Claremont Library - Fourth Sunday
Could it rain any harder?
Rain is great weather for writing poetry but not so great for people to get in their cars and drive to hear poetry. Yet, the first 2017 Fourth Sunday Claremont Poetry reading was well-attended. If you aren't familiar with Claremont, it is one of those perfect college towns, streets lined with well-rooted trees, guardians of wisdom and stability; a natural welcome that assures safety. The buildings are classic, sturdy-grey stone-solid, not too ornate, but enough to ensure there is art and creativity afoot. It is not a hustle bustle campus but a pleasant stroll to and from class, quiet enough to construct new universes of thought and being. In other words, the perfect place for a poetry reading.
My older son, Marcus was visiting with me which was perfect because I forgot that I was supposed to have someone to introduce me. All poetry venues have some unique quality, it could be setting, the personality of the host, a ritual, regular readers. The Claremont Fourth Sunday has the reader bring their own, not introduction, but person to introduce them... Usually the poet has no idea what their guest introducer will say, so it is as much a treat to the reader as the audience. Who better to introduce you than your own son - and thankfully he was willing. That was the highlight as well as the pensive and empathetic facial expression that created an immediate bond. It was wonderful to see some of my students and their parents and talk with them during intermission.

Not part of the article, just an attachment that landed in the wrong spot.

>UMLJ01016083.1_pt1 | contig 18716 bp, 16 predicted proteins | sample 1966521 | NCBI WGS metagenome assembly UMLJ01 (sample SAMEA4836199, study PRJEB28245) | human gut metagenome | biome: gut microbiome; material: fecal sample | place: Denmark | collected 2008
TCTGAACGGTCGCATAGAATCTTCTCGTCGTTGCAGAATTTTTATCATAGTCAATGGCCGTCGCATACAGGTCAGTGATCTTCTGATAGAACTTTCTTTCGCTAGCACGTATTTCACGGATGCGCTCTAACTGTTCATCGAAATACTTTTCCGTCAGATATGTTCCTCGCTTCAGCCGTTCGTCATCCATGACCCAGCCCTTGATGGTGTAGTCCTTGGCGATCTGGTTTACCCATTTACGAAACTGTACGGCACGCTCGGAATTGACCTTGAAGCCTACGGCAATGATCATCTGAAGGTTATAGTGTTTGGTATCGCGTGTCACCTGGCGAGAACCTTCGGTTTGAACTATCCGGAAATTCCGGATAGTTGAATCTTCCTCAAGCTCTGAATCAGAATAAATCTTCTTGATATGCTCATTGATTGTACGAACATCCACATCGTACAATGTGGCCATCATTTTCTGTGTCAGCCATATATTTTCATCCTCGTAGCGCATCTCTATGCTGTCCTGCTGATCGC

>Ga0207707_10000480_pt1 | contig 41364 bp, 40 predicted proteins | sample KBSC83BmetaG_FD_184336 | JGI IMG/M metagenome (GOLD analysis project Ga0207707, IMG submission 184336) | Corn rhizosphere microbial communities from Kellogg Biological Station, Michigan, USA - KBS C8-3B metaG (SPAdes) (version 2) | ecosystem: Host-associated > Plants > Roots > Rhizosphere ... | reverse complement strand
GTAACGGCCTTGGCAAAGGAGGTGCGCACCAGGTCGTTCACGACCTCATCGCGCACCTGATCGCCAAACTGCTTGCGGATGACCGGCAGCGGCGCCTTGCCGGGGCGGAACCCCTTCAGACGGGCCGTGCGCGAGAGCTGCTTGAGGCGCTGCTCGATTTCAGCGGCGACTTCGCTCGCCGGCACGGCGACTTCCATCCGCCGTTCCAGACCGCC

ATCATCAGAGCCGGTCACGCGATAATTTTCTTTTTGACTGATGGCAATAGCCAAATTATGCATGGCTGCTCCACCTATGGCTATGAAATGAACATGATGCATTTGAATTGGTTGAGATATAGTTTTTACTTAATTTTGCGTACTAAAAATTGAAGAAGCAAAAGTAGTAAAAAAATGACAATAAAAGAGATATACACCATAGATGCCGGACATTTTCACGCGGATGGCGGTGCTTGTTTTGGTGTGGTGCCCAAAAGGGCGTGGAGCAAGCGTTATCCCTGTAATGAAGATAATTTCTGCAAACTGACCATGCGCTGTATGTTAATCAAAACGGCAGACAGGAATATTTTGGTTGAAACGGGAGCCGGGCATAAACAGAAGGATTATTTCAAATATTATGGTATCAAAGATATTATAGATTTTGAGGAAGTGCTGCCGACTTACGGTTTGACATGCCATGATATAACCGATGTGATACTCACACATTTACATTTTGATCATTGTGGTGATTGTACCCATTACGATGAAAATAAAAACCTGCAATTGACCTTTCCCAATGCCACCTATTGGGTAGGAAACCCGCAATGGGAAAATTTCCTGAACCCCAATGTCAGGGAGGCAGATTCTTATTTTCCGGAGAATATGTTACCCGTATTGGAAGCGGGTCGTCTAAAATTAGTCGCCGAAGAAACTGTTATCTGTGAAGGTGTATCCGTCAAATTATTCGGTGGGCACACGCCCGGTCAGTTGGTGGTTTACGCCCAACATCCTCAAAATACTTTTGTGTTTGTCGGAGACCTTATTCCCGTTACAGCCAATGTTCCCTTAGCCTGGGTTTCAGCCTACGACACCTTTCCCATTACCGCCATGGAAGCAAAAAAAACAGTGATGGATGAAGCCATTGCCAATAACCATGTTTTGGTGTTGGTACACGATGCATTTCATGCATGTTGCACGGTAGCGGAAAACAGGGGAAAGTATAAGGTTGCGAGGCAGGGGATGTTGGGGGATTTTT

I had the pleasure of reading with Karen Greenbaum, who is witty and vibrant, her poetry is a tour through literature, love, landscapes interior and exterior. Her husband introduced her and between his touching introduction and her poetry I felt as though I had been invited into their world and was able to glimpse the soul of their union... I know that sounds mushy - but it's true. I seldom - I don't remember the last time I used the word soul in anything I have written - but there it is.
The perfect way to start a new year.